Cross-sectional, self-report data from 1006 older adults were analyzed in two steps. The total sample was split into two subsamples and the first step identified the underlying latent structure through principal component exploratory factor analysis (EFA). The second step utilized the second half of the sample to validate the derived latent structure through confirmatory factor analysis (CFA).

Results

EFA produced an eight-factor structure that appeared clinically relevant for measuring the multidimensional nature of resilience. Factors included self-efficacy, access to social support network, optimism, perceived economic and social resources, spirituality and religiosity, relational accord, emotional expression and communication, and emotional regulation. CFA confirmed the eight-factor structure previously achieved with covariance between each of the factors. Based on these analyses we developed the multidimensional individual and interpersonal resilience measure, a broad assessment of resilience for older adults.

Conclusion

This study highlights the multidimensional nature of resilience and introduces an individual and interpersonal resilience measure developed for older adults which is grounded in the individual and family resilience literature.

Complex interplay between health and successful aging: role of perceived stress, resilience, and social support.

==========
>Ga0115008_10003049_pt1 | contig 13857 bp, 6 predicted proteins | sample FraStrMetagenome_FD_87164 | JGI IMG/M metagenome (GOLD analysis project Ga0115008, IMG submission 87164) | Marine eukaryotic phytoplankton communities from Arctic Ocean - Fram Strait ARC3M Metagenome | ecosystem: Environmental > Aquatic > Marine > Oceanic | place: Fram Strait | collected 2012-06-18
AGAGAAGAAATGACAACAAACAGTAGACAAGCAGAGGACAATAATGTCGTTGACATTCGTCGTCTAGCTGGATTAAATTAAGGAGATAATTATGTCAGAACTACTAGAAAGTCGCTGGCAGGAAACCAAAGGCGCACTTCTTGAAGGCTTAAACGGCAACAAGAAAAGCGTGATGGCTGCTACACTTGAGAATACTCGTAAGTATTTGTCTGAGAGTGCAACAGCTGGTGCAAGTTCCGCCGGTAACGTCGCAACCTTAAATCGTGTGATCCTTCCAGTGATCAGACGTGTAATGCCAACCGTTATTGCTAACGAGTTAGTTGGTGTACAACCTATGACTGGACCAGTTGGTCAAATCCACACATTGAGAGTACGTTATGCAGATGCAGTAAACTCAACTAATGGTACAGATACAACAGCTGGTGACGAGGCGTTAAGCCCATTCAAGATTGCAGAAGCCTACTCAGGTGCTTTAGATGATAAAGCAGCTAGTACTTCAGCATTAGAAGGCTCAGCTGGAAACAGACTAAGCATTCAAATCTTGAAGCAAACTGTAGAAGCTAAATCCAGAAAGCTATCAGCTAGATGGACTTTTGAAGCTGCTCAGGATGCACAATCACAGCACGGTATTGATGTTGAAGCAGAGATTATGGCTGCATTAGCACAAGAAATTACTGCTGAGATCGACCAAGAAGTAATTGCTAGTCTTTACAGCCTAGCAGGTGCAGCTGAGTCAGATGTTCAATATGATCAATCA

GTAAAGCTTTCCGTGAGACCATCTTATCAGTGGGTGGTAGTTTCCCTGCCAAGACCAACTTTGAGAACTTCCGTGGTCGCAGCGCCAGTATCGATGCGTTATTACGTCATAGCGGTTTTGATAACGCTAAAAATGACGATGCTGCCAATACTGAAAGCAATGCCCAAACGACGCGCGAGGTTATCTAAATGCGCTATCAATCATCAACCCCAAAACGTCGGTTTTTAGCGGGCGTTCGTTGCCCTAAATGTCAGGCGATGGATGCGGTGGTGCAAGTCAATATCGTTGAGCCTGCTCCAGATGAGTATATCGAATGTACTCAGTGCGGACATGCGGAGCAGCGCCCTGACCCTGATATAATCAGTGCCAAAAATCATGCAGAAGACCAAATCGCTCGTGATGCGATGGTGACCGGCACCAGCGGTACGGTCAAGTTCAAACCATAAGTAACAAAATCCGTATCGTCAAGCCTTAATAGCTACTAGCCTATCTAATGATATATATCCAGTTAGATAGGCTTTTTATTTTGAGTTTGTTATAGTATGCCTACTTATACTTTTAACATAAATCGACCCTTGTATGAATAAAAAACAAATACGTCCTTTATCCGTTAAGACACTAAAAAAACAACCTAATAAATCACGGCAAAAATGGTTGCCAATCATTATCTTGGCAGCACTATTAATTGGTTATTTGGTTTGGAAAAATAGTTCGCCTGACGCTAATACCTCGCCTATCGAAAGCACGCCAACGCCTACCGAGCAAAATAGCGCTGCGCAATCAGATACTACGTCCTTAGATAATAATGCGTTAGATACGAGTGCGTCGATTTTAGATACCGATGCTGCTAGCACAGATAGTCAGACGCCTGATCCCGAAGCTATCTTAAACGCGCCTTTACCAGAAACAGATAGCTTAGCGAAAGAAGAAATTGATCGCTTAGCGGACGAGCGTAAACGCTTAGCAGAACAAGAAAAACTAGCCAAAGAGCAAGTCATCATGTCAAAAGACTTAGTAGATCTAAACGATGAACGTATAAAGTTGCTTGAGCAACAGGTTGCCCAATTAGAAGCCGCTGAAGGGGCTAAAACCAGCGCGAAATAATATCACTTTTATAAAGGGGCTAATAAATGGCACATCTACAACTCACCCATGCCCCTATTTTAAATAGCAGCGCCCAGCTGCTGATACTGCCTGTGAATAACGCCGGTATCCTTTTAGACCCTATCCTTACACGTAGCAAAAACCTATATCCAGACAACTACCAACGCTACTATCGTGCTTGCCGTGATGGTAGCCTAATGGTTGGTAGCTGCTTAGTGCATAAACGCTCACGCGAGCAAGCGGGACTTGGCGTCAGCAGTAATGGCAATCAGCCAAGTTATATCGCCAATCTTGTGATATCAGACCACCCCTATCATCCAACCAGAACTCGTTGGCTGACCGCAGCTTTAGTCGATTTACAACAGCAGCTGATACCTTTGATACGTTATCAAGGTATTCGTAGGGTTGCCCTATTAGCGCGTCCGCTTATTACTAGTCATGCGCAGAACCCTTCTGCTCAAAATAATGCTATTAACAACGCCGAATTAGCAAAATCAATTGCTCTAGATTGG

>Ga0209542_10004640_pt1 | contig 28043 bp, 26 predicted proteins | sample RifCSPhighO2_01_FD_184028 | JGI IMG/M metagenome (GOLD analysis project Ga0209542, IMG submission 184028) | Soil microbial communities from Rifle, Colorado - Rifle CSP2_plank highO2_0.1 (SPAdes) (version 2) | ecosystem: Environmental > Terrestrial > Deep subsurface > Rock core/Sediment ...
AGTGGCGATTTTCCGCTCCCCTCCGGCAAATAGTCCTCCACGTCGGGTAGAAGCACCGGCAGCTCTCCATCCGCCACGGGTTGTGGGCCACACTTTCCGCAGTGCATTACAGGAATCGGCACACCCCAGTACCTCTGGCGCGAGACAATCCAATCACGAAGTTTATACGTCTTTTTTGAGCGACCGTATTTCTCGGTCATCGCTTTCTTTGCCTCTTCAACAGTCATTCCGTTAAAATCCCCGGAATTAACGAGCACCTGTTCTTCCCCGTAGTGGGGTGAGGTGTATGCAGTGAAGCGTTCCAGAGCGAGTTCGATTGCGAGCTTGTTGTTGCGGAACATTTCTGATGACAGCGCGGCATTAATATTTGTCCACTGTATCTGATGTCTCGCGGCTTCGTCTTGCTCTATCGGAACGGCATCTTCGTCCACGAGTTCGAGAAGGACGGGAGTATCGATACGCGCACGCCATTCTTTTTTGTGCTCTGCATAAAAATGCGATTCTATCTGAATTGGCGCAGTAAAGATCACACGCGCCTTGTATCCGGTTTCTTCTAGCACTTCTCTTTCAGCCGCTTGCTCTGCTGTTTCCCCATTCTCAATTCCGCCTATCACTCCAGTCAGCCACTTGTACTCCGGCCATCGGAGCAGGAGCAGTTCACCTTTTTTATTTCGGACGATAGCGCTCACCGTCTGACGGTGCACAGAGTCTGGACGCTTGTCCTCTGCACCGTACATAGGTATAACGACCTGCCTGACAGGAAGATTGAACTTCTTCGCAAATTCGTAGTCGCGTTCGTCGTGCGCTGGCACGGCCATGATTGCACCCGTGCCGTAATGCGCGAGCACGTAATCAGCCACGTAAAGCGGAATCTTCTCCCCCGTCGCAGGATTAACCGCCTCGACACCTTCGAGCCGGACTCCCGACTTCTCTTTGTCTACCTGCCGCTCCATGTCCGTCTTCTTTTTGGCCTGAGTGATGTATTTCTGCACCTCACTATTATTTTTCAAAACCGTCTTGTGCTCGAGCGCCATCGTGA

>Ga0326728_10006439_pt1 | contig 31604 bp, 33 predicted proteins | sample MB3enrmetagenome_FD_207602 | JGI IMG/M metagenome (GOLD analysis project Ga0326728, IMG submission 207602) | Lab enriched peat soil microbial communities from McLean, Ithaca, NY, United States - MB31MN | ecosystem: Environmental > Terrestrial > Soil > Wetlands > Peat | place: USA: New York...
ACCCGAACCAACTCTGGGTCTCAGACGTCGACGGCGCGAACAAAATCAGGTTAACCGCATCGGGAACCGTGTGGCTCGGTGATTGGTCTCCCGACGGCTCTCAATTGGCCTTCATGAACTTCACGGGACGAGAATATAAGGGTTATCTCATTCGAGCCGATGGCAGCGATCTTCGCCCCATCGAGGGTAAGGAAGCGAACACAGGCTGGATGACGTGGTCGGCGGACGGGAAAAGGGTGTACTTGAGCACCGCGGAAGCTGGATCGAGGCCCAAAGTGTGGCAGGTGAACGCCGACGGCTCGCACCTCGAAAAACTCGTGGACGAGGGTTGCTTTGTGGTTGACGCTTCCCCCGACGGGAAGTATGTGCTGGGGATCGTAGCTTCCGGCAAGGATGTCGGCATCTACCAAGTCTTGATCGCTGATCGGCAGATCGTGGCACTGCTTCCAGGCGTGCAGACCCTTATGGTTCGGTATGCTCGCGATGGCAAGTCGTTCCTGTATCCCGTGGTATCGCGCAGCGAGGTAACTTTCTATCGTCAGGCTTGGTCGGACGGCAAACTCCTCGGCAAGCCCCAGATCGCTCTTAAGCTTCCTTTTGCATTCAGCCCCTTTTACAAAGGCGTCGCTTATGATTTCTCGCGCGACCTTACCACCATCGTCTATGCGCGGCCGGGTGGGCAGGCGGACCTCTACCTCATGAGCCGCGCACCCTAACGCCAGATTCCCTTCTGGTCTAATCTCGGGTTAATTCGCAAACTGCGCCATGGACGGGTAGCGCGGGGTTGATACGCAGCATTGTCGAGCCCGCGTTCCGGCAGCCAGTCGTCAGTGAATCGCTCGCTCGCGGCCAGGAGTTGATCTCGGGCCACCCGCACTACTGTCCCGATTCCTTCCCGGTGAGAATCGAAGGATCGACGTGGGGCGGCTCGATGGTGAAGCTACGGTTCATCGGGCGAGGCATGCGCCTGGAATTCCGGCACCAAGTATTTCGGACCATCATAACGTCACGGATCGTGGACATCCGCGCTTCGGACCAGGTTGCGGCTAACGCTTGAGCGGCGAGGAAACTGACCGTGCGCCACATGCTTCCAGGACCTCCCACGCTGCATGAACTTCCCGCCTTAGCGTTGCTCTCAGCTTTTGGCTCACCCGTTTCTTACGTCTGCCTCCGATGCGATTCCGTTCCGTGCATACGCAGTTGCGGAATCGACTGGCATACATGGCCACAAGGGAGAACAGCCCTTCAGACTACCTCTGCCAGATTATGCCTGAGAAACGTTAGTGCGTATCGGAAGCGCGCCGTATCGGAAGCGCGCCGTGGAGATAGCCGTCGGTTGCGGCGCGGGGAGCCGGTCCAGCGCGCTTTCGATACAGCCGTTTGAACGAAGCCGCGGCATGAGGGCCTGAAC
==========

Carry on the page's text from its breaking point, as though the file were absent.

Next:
Psychological and psychosocial resources, including resilience and social support, have traditionally been studied in the context of the stress paradigm and, more recently, in the context of successful aging. This study used moderated mediation analyses to examine the role of perceived stress in the relationships between physical and mental health functioning and self-rated successful aging (SRSA) and whether differences between people in level of resilience and social support changes the role of perceived stress in these relationships. A cross-sectional study of 1,006 older adults (mean age: 77 years) completed scales addressing SRSA, physical and mental health functioning, perceived stress, resilience, and social support. Results indicated that the strength of relationships between both physical and mental health functioning and SRSA were reduced after accounting for variation in level of perceived stress. The role of perceived stress in the association between mental health functioning and SRSA was found to be stronger among participants with the highest levels of resilience, and the influence of perceived stress on the degree of relationship between physical health functioning and SRSA was stronger among those with greatest social support. These findings suggest that interventions to reduce perceived stress may help break the link between disability and poor well-being in older adults. The findings further suggest that the impact of such interventions might differ depending on psychological resources (i.e., resilience) for mental health disabilities and external resources (i.e., social support) for those with physical health problems. The complex interplay of these factors should be taken into account in clinical settings.